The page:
Last summer, investors flocked to biotechnology company Emergent BioSolutions. Jim Cramer, the host of CNBC’s “Mad Money,” is in a hurry about Maryland’s business, which has won a favorable government contract to produce the Covid-19 vaccine for Johnson & Johnson and AstraZeneca. did.
“I love this story,” Cramer said in August last year, praising the company’s stock price hike. “Why bet on individual vaccine makers when you can bet on weapons merchants working with almost everyone?”
Some investors are in rebellion this summer.
Emergent needs to dispose of 75 million doses of vaccine due to potential contamination, and production at the Baltimore plant is trying to convince regulators that it has fixed a serious quality problem. It has been suspended for more than 2 months.
As the federal government works with Emergent to resume production, some investors are seeking refunds and reviewing the company’s corporate governance.
With the halved share price, Emergent faced several derivative suits accusing it of securities fraud, and the pension fund last Tuesday with some executives and board members (including a few former federal officials). Complained that it engaged in insider trading by unloading more shares over $ 20 million in the last 15 months.
Illinois-based Lincolnshire police said that while executives and board members “have important non-public information that has artificially soared prices,” “profiting from fraud and being important. Unfairly rich due to misuse of inside information. ” The pension fund insisted.
An emergent spokesman refused to discuss in detail, saying that all proceedings were “no merit.”
“Our executives strictly follow the law and our own internal policies to prevent improper securities trading,” said spokesman Matt Hartwig.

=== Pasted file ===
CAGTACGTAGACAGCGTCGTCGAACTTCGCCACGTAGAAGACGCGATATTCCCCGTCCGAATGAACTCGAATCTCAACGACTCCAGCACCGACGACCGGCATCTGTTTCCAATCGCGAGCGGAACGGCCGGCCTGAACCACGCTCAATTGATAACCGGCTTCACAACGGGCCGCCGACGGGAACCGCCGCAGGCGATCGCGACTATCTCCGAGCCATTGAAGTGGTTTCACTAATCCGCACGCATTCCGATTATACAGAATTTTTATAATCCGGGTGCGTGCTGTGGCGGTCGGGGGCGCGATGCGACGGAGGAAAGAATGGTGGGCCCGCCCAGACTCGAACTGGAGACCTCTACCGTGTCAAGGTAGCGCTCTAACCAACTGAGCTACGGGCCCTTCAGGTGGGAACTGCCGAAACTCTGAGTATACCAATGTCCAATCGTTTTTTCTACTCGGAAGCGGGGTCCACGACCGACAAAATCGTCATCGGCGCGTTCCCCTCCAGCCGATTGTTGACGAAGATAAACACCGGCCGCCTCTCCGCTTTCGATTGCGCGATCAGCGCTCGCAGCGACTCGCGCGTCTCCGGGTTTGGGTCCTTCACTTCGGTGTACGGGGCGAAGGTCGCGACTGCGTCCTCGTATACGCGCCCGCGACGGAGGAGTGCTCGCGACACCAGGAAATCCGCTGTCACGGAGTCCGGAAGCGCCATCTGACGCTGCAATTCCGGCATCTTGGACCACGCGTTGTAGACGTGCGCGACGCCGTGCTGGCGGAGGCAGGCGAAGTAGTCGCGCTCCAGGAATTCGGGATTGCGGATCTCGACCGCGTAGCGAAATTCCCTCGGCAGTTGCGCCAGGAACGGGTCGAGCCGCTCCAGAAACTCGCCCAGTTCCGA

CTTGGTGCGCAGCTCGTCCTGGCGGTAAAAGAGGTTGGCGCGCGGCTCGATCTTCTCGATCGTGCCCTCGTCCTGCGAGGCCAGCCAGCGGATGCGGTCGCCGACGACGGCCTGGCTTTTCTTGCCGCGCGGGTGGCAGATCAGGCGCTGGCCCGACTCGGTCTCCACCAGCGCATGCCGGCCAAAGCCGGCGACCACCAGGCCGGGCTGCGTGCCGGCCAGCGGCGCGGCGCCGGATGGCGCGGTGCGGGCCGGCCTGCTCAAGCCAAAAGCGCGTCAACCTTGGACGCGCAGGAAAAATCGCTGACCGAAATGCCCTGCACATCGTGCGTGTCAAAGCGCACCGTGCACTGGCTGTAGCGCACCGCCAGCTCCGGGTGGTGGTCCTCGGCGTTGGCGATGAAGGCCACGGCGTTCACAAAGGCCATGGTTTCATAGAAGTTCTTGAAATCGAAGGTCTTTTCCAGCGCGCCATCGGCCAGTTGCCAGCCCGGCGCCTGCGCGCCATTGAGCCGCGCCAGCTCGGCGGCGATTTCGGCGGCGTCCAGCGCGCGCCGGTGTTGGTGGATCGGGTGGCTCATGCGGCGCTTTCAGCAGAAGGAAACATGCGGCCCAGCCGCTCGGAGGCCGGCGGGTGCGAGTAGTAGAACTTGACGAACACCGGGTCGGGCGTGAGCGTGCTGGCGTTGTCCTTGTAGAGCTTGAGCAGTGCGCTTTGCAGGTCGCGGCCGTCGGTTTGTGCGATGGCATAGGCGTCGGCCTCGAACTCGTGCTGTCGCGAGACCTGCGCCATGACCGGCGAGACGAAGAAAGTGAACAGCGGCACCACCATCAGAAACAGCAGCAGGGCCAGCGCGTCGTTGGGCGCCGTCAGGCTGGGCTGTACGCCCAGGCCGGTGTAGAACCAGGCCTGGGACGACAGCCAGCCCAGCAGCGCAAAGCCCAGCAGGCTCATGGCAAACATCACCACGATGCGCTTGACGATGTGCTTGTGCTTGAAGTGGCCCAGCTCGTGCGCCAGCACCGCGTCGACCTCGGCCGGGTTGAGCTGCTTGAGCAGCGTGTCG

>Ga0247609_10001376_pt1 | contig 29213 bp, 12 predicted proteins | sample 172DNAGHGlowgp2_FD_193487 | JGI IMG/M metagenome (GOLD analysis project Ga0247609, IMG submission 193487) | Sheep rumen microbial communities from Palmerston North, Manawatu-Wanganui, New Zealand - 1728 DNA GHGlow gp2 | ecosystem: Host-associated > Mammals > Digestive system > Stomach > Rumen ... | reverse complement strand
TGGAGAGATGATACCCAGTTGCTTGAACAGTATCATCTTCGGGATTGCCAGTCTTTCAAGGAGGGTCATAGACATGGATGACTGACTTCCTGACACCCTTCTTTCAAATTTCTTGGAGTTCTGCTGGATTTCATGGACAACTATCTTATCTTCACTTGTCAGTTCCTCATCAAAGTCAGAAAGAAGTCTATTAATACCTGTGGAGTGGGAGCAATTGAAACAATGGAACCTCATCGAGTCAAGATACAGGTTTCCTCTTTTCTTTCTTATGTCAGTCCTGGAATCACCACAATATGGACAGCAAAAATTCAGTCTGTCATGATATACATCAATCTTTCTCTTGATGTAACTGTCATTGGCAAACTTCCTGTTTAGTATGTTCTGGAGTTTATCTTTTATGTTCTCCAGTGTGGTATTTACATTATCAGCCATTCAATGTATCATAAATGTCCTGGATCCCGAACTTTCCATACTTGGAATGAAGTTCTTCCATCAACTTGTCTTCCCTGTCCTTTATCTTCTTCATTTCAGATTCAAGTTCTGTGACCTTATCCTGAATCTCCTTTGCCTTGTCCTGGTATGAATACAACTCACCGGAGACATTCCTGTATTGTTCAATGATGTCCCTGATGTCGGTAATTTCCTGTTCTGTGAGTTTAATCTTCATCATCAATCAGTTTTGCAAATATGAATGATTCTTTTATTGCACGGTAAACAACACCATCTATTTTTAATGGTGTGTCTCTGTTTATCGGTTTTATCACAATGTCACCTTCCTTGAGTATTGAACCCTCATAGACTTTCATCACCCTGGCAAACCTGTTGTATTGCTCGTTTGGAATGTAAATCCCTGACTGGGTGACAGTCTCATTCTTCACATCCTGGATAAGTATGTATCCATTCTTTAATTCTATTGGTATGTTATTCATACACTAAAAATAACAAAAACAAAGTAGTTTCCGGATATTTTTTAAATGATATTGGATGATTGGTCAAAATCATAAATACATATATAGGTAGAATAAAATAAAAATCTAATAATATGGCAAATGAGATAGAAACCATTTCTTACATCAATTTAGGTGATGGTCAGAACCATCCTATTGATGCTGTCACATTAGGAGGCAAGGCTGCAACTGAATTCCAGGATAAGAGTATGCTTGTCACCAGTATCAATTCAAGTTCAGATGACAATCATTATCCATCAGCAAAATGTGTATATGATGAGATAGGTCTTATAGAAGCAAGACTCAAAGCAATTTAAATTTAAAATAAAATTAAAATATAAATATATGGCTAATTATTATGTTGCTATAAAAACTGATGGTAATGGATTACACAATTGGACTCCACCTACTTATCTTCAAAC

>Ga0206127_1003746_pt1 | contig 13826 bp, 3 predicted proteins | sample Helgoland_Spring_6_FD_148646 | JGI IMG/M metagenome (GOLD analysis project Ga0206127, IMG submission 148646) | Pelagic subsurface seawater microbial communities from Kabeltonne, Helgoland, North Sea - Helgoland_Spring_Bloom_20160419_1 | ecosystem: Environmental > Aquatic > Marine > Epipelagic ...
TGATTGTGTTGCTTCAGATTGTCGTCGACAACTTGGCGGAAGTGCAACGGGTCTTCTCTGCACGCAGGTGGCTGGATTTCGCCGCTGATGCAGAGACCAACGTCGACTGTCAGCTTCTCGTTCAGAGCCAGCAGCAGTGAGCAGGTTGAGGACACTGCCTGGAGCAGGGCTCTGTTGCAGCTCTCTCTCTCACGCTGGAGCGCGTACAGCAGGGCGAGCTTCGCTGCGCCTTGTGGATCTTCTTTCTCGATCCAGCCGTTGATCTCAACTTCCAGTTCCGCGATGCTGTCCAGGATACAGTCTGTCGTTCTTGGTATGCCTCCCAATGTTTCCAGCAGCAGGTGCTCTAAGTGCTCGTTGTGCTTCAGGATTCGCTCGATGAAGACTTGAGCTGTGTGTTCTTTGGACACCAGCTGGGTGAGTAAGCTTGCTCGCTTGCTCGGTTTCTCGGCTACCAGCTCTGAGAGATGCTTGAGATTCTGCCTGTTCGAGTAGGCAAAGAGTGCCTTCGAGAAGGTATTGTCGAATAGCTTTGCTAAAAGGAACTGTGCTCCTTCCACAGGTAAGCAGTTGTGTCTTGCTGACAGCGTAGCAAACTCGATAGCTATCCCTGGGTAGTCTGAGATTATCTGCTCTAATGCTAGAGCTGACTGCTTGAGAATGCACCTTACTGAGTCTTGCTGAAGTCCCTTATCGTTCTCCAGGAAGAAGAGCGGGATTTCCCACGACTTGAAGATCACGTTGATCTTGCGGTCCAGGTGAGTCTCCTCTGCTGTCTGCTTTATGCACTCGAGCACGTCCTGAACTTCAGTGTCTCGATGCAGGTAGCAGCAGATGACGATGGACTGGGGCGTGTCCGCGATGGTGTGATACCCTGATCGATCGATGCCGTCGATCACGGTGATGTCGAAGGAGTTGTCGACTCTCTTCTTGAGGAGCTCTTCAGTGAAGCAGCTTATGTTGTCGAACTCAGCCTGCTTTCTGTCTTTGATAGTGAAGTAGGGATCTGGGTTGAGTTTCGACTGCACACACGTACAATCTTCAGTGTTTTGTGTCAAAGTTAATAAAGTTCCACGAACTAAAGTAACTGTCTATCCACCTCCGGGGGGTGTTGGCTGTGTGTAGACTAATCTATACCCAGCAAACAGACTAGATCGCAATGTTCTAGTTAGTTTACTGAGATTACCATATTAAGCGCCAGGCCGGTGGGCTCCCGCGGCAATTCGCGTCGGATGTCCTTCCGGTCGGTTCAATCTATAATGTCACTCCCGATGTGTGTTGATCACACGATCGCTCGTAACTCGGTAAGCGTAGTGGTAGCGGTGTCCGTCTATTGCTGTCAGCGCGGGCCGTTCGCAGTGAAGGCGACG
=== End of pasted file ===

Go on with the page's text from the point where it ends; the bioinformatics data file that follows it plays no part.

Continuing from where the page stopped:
The proceedings add to the issue of politically linked companies, which is also the subject of expanded parliamentary investigations into the issue of vaccine production and favorable deals with the government.
Emergent’s fate soared last year when the government tapped it as the only domestic manufacturer of vaccines developed by Johnson & Johnson and AstraZeneca.The company advertised itself in Paid posts In national media including the New York Times. In an internal presentation earlier this year, executives cited it as one of the justifications for a successful “corporate reputation campaign.” Record bonusAccording to a document released as part of a parliamentary investigation.
The boastful statement of company officials to investors is now at the heart of the proceedings. In a phone call with investors last July, CEO Robert Kramer highlighted a $ 628 million deal the company recently signed with the federal government under Operation Warp Speed. This is an effort by the Trump administration to quickly track Covid-19 vaccines and treatments.
“Emergent is ready to respond independently to this call,” Kramer noted of the company’s “proven manufacturing capacity.”
For the next few months, management continued to assure investors that the company’s vaccination work was going well.During financial results briefing In February, an analyst asked if Emergent was experiencing “manufacturing challenges.” The company responded “on schedule,” and along with other vaccine makers, “literally, we were on the verge of having multiple vaccine candidates available hundreds of millions of times,” Kramer replied.